Monday, April 6, 2009

A Book To Check Into

Post-Petroleum Survival Guide and Cookbook:
Recipes for Changing Times
by Albert Bates


Over the coming years we will need to move from a global culture addicted to cheap, abundant petroleum to a culture of compelled conservation, whether through government directive or market forces. The Post-Petroleum Survival Guide and Cookbook provides useful practical advice for preparing your family and community to make the transition.

This book takes a positive, upbeat, and optimistic view of "the Great Change," promoting the idea that it can be an opportunity to redeem our essential interconnectedness with nature and with each other. The many rifts that have grown up since oil became the world's prime commodity can be mended: between cities and their food sources; the design of the suburban-built environment and its car-oriented sprawl; runaway greenhouse warming, and the clearing of forests and toxification of rivers, oceans, and land. Topics covered include:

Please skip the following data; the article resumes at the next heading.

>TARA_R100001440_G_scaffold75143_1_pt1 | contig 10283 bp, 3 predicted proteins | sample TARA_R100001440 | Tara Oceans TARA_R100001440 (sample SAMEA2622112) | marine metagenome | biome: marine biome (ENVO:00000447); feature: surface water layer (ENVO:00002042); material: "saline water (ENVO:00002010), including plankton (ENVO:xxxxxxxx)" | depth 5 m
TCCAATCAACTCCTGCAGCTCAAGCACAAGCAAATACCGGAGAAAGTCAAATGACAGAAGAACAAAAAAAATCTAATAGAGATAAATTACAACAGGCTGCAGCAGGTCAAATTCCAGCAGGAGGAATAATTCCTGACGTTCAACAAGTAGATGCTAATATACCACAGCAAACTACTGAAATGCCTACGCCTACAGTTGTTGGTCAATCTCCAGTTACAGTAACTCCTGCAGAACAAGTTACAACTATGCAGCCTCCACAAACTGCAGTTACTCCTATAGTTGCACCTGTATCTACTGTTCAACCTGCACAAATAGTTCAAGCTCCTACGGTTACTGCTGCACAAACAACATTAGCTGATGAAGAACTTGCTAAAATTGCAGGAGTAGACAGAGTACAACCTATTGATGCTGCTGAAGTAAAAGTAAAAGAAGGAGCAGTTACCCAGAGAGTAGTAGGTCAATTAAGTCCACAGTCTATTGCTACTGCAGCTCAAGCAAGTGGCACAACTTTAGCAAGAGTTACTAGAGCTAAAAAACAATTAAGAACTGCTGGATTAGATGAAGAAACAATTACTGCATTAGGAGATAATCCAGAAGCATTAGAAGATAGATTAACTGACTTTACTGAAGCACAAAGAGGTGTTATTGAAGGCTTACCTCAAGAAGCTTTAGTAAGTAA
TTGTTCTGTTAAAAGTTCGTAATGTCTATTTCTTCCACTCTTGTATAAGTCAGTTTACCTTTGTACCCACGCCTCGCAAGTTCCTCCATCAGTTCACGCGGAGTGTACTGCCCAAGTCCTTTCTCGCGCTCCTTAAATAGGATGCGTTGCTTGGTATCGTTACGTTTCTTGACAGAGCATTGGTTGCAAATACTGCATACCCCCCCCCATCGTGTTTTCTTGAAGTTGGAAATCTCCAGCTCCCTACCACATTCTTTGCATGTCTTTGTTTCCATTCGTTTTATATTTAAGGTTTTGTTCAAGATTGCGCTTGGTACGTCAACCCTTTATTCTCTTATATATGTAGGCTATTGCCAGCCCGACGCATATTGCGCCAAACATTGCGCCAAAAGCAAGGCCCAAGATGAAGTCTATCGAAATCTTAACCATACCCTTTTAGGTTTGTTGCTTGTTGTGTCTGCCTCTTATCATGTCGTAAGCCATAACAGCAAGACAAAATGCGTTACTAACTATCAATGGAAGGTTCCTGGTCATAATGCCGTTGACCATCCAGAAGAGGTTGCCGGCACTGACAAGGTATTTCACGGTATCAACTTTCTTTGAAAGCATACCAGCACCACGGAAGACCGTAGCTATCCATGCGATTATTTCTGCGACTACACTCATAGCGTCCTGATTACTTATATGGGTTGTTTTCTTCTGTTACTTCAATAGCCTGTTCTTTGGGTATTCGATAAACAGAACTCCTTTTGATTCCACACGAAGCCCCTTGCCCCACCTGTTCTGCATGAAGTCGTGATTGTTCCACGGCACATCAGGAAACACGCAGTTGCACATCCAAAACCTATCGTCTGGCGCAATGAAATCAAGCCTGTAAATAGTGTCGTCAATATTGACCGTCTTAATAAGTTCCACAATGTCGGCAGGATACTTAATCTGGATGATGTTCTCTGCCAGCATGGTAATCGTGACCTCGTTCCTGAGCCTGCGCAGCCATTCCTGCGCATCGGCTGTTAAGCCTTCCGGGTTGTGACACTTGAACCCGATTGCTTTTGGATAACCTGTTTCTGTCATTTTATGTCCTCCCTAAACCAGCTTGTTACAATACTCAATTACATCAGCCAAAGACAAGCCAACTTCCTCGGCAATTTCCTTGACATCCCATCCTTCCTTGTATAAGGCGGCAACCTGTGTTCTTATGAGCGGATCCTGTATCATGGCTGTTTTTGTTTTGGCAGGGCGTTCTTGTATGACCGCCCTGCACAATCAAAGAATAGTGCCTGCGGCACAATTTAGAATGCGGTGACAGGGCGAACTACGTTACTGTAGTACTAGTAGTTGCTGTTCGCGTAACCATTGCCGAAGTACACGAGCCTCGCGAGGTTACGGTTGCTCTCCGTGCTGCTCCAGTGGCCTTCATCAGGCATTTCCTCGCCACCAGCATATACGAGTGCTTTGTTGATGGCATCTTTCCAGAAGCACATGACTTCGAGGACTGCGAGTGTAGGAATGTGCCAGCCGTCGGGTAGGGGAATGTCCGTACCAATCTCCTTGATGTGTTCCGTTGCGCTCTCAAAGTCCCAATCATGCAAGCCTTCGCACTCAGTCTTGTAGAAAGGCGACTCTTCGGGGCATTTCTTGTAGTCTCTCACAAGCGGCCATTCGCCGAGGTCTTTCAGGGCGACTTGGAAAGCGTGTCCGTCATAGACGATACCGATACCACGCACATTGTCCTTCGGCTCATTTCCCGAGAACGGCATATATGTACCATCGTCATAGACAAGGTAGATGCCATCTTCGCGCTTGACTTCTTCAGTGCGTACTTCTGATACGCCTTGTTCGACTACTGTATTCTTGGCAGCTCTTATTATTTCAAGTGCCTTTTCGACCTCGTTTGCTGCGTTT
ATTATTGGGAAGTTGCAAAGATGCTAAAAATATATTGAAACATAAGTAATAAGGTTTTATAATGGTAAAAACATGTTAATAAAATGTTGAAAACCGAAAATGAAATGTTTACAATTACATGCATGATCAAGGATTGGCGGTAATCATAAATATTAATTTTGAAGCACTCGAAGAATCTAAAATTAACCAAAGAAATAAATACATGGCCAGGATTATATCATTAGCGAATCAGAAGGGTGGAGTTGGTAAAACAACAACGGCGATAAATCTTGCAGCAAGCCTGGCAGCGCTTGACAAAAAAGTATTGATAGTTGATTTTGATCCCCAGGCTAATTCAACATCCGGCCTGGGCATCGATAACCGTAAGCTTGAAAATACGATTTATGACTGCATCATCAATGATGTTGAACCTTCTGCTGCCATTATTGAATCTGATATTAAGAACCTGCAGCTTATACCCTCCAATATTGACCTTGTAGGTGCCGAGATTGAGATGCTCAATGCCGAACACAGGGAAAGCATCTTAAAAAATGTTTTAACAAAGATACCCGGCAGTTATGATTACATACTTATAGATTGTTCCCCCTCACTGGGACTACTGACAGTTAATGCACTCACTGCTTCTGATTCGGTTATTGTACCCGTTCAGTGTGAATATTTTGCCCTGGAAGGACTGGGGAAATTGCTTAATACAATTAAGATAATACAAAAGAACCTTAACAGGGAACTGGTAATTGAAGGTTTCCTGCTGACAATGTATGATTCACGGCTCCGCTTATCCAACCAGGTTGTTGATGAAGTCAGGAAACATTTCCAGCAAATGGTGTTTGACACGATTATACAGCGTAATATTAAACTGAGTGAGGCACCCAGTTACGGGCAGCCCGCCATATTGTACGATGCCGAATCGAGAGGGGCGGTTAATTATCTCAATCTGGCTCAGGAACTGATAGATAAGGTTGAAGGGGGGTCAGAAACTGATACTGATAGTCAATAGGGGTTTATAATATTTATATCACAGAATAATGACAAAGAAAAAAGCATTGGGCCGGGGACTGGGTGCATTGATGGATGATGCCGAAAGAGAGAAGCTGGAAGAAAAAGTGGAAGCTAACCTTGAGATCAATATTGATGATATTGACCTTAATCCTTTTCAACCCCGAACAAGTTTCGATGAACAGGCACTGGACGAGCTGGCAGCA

Rebuilding civilization
Changing your needs
Water and waste disposal
Energy and transportation
Equipment and tools

ISBN-13: 9780865715684

Friday, April 3, 2009

Baltimore Herb Festival - Baltimore, Maryland

Baltimore Herb Festival, May 23, 2009 from 10am - 3p
@ Leakin Park

Herb and plant vendors from five states will gather for the
Herb Festival on Saturday May 23rd. In addition to plant
and garden related sales, entertainment will include two bands,
Art of Meaning and Durham Station Bluegrass, free rides on